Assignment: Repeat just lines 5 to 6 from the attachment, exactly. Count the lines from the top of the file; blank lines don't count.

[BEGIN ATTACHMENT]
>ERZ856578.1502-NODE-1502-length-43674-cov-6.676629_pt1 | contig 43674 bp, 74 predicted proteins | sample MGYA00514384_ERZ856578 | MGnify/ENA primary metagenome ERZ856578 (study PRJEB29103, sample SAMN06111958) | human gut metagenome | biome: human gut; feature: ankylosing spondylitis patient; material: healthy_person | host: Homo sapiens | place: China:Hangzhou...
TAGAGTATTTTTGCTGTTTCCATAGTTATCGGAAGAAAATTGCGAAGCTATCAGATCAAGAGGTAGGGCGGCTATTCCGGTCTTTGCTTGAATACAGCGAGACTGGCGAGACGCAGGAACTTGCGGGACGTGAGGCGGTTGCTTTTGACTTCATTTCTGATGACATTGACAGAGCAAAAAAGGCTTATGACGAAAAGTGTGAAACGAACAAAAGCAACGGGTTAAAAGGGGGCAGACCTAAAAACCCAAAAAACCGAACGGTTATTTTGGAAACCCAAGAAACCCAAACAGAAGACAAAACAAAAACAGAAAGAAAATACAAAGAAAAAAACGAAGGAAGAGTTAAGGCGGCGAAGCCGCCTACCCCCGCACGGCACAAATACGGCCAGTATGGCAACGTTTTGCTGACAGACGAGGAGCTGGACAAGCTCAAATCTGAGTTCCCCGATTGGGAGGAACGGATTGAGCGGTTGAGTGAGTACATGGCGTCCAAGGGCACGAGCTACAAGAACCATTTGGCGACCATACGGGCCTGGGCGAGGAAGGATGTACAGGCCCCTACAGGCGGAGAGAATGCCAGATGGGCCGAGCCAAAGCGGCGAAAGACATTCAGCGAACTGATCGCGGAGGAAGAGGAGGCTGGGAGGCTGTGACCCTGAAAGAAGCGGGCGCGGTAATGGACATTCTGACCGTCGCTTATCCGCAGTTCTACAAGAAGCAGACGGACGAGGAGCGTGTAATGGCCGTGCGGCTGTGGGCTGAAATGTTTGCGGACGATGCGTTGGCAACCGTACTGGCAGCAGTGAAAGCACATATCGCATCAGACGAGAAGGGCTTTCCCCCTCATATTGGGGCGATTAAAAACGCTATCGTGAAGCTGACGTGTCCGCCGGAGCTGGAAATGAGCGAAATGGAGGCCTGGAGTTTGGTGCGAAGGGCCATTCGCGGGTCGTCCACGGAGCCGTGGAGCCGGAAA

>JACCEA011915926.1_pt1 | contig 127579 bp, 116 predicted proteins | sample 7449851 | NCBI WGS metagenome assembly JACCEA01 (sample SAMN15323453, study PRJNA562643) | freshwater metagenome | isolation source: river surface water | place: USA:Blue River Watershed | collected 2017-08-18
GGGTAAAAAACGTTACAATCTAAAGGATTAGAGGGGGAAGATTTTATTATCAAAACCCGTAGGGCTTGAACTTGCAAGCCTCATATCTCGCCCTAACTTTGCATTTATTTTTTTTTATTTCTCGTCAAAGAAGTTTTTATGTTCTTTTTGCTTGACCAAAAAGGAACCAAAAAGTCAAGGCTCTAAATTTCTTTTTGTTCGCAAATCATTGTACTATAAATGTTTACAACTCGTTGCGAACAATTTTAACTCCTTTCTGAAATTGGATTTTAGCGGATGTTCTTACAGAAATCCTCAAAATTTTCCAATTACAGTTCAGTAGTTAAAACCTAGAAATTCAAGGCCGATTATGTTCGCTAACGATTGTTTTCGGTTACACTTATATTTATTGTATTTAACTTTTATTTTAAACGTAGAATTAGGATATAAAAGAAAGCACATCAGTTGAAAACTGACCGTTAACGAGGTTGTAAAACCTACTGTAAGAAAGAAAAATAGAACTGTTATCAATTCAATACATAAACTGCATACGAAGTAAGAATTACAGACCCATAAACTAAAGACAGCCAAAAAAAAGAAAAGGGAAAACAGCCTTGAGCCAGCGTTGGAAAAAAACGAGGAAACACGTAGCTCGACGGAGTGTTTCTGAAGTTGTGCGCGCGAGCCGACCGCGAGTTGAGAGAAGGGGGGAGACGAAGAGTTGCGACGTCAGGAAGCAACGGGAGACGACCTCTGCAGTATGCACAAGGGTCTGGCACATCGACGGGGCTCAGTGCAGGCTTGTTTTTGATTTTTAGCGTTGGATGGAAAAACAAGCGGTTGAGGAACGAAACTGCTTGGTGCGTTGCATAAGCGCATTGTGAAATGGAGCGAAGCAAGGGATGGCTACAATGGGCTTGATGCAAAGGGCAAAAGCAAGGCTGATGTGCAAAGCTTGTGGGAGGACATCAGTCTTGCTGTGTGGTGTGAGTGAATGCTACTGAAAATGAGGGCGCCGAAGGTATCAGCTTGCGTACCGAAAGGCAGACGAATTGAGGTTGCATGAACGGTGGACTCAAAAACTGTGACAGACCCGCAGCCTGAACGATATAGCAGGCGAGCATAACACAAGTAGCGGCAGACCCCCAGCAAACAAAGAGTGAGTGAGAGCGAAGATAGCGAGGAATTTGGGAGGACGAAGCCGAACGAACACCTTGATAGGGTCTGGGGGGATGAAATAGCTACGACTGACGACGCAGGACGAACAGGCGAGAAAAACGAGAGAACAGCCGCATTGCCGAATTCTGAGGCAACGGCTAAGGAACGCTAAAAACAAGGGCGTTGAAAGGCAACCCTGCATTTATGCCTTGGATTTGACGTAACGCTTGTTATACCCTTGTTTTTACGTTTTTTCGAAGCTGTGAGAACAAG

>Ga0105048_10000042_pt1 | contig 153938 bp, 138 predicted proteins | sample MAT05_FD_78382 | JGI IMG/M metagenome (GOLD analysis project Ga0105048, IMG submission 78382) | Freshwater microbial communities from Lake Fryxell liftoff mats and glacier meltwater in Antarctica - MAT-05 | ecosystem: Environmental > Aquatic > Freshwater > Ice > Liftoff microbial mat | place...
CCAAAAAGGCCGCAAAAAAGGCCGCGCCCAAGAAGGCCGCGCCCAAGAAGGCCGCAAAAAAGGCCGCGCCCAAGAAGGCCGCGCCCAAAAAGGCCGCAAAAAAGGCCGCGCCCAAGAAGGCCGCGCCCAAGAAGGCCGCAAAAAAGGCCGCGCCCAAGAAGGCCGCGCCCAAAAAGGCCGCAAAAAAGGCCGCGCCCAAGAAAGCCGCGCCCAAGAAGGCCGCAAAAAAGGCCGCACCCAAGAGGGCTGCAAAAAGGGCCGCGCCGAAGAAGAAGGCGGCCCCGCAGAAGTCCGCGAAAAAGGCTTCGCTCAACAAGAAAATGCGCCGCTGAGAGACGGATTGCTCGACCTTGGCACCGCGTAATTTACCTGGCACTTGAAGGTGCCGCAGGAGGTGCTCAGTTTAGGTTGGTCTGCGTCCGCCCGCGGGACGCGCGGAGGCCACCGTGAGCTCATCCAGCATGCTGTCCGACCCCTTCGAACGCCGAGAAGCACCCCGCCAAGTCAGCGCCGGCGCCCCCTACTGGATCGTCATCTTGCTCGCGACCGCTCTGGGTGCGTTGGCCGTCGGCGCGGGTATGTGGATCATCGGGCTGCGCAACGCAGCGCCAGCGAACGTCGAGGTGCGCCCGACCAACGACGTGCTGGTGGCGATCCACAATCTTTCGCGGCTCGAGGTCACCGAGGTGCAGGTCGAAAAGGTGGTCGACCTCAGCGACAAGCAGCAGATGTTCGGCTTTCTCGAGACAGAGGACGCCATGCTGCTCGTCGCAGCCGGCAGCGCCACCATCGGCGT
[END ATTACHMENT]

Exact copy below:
>Ga0105048_10000042_pt1 | contig 153938 bp, 138 predicted proteins | sample MAT05_FD_78382 | JGI IMG/M metagenome (GOLD analysis project Ga0105048, IMG submission 78382) | Freshwater microbial communities from Lake Fryxell liftoff mats and glacier meltwater in Antarctica - MAT-05 | ecosystem: Environmental > Aquatic > Freshwater > Ice > Liftoff microbial mat | place...
CCAAAAAGGCCGCAAAAAAGGCCGCGCCCAAGAAGGCCGCGCCCAAGAAGGCCGCAAAAAAGGCCGCGCCCAAGAAGGCCGCGCCCAAAAAGGCCGCAAAAAAGGCCGCGCCCAAGAAGGCCGCGCCCAAGAAGGCCGCAAAAAAGGCCGCGCCCAAGAAGGCCGCGCCCAAAAAGGCCGCAAAAAAGGCCGCGCCCAAGAAAGCCGCGCCCAAGAAGGCCGCAAAAAAGGCCGCACCCAAGAGGGCTGCAAAAAGGGCCGCGCCGAAGAAGAAGGCGGCCCCGCAGAAGTCCGCGAAAAAGGCTTCGCTCAACAAGAAAATGCGCCGCTGAGAGACGGATTGCTCGACCTTGGCACCGCGTAATTTACCTGGCACTTGAAGGTGCCGCAGGAGGTGCTCAGTTTAGGTTGGTCTGCGTCCGCCCGCGGGACGCGCGGAGGCCACCGTGAGCTCATCCAGCATGCTGTCCGACCCCTTCGAACGCCGAGAAGCACCCCGCCAAGTCAGCGCCGGCGCCCCCTACTGGATCGTCATCTTGCTCGCGACCGCTCTGGGTGCGTTGGCCGTCGGCGCGGGTATGTGGATCATCGGGCTGCGCAACGCAGCGCCAGCGAACGTCGAGGTGCGCCCGACCAACGACGTGCTGGTGGCGATCCACAATCTTTCGCGGCTCGAGGTCACCGAGGTGCAGGTCGAAAAGGTGGTCGACCTCAGCGACAAGCAGCAGATGTTCGGCTTTCTCGAGACAGAGGACGCCATGCTGCTCGTCGCAGCCGGCAGCGCCACCATCGGCGT